FoxO transcription factors have been reported to play pivotal roles in tumorigenesis and drug resistance. The mechanisms underlying the tumor suppression function of FoxOs in human cancers remain largely unknown. Aberrant expression and activation of Nrf2 often correlate with chemoresistance and poor prognosis. Here, we report that FoxO3 directs the basal transcription of Kelch-like ECH-associated protein 1 (Keap1), an adaptor protein that bridges Nrf2 to Cul3 for degradation. FoxO3 depletion resulted in Keap1 down-regulation, thereby activating Nrf2 signaling. We further demonstrated that inhibition of the FoxO3-Keap1 axis accounts for Nrf2 induction and activation induced by constitutively active AKT signaling or tumor necrosis factor ? treatment. Unlike previous findings, FoxO3 silencing led to decreased reactive oxygen species production, therefore protecting cells from oxidative stress-induced killing in an Nrf2-dependent manner. Importantly, FoxO3 deficiency strongly potentiated tumor formation in nude mice and rendered cholangiocarcinoma xenografts resistant to cisplatin-induced cell death by activating Nrf2. Additionally, we found that clinical cholangiocarcinoma samples displayed FoxO3-Keap1 down-regulation and Nrf2 hyperactivation, underscoring the essential roles of these proteins in cholangiocarcinoma development.Our results unravel a unique mechanism underlying the tumor suppressor function of FoxO3 through constraining Nrf2 signaling. (Hepatology 2016;63:1914-1927).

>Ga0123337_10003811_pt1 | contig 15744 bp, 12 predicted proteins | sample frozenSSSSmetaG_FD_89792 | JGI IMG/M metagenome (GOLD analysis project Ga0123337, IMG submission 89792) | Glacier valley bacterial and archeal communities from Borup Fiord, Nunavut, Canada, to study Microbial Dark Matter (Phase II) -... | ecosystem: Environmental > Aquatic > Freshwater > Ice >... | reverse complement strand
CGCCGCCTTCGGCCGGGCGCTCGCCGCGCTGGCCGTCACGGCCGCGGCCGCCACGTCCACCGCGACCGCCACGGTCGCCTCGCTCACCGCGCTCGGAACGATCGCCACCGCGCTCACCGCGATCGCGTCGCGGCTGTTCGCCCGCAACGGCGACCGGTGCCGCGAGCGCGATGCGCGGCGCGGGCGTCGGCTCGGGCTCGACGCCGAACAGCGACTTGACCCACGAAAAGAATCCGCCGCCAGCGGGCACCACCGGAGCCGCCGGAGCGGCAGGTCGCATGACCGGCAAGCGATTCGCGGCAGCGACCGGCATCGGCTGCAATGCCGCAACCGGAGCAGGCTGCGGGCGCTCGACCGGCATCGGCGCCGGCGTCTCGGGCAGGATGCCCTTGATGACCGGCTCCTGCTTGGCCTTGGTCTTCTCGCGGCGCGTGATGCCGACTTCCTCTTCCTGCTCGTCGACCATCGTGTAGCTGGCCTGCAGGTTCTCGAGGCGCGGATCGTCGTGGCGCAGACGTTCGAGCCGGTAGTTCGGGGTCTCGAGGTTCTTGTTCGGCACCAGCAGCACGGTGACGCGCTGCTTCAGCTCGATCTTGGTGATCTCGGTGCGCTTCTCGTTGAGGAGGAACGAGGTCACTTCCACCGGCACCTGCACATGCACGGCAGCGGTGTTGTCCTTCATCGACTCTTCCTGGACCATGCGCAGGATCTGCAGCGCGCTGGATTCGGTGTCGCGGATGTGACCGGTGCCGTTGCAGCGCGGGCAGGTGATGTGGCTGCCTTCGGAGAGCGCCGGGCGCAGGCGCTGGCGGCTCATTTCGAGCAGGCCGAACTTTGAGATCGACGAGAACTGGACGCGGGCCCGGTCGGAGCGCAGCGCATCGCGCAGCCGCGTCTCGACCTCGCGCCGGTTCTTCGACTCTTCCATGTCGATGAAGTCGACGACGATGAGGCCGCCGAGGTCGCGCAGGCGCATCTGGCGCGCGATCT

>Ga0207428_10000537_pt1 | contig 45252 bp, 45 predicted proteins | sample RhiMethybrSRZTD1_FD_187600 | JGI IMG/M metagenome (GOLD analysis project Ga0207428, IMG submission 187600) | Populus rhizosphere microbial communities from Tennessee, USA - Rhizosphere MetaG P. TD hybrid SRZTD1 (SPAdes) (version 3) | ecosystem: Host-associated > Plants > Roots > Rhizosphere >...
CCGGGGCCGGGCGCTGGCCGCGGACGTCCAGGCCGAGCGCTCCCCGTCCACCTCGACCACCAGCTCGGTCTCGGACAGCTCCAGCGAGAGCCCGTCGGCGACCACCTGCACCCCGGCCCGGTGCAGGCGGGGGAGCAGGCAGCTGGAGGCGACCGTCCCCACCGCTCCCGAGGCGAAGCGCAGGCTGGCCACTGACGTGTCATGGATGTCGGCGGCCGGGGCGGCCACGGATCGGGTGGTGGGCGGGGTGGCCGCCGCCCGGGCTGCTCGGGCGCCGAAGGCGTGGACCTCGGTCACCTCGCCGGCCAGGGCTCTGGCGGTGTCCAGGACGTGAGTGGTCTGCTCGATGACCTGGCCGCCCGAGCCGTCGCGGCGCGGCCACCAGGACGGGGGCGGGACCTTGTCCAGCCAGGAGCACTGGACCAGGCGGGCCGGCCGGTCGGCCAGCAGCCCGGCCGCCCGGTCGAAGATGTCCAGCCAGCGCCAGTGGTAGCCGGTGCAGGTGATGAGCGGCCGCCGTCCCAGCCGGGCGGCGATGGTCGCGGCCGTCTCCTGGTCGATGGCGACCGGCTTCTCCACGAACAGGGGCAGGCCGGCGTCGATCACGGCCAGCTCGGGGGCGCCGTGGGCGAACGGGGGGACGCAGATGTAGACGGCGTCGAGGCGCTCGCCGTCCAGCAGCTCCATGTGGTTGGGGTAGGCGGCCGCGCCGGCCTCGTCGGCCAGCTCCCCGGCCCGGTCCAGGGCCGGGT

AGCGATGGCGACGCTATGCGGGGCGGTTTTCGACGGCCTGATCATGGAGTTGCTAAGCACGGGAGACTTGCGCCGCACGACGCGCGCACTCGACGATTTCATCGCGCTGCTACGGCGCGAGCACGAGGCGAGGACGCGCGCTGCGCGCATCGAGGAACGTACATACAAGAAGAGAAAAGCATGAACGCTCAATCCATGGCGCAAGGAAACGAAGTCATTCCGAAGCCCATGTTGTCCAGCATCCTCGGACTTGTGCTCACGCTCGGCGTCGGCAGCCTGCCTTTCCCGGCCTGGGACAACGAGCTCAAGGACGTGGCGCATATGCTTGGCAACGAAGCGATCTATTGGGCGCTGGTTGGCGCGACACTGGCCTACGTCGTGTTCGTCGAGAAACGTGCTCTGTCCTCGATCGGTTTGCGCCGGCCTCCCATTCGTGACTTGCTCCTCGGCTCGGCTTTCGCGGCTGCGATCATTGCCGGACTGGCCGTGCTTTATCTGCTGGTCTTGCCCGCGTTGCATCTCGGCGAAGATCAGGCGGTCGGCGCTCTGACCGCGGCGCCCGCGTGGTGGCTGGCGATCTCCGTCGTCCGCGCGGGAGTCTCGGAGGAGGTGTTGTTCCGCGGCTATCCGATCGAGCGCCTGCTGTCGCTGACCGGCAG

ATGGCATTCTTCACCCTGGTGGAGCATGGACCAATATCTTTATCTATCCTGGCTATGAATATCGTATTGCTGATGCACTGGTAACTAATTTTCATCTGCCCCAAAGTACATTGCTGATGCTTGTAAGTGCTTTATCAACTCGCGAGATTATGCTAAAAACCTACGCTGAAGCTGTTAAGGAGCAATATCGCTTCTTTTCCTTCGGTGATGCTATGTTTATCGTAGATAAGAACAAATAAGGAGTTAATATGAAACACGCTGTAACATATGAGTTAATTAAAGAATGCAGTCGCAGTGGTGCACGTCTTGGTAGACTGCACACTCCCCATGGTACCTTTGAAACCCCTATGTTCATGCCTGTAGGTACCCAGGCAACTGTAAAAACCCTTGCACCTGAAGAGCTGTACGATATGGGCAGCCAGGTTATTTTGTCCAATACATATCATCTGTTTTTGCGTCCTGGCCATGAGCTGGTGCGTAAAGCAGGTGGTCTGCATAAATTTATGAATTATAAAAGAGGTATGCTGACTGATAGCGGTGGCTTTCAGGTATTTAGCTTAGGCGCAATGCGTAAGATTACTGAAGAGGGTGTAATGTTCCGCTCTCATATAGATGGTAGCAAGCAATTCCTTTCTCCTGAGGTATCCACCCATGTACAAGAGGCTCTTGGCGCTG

View details for DOI 10.1002/hep.28496
View details for Web of Science ID 000376361800019
View details for PubMedID 26857210